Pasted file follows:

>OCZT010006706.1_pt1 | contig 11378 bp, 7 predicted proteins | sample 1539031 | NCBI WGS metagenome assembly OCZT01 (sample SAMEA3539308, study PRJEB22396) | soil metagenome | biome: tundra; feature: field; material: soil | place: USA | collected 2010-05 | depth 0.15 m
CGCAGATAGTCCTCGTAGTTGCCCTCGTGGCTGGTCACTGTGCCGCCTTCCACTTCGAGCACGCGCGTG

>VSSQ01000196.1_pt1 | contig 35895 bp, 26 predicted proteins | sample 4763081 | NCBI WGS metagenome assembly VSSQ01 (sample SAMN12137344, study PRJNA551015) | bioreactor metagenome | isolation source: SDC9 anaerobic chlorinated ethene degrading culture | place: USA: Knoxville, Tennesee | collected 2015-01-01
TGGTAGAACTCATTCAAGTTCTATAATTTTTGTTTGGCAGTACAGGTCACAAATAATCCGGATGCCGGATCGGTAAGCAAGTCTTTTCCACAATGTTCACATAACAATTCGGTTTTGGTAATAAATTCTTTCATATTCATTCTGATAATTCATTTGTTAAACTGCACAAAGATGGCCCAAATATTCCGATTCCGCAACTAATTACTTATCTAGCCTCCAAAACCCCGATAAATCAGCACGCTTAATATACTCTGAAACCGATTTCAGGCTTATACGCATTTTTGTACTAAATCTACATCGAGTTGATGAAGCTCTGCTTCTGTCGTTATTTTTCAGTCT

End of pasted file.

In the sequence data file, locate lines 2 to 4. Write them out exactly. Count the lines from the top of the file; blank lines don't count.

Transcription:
CGCAGATAGTCCTCGTAGTTGCCCTCGTGGCTGGTCACTGTGCCGCCTTCCACTTCGAGCACGCGCGTG

>VSSQ01000196.1_pt1 | contig 35895 bp, 26 predicted proteins | sample 4763081 | NCBI WGS metagenome assembly VSSQ01 (sample SAMN12137344, study PRJNA551015) | bioreactor metagenome | isolation source: SDC9 anaerobic chlorinated ethene degrading culture | place: USA: Knoxville, Tennesee | collected 2015-01-01
TGGTAGAACTCATTCAAGTTCTATAATTTTTGTTTGGCAGTACAGGTCACAAATAATCCGGATGCCGGATCGGTAAGCAAGTCTTTTCCACAATGTTCACATAACAATTCGGTTTTGGTAATAAATTCTTTCATATTCATTCTGATAATTCATTTGTTAAACTGCACAAAGATGGCCCAAATATTCCGATTCCGCAACTAATTACTTATCTAGCCTCCAAAACCCCGATAAATCAGCACGCTTAATATACTCTGAAACCGATTTCAGGCTTATACGCATTTTTGTACTAAATCTACATCGAGTTGATGAAGCTCTGCTTCTGTCGTTATTTTTCAGTCT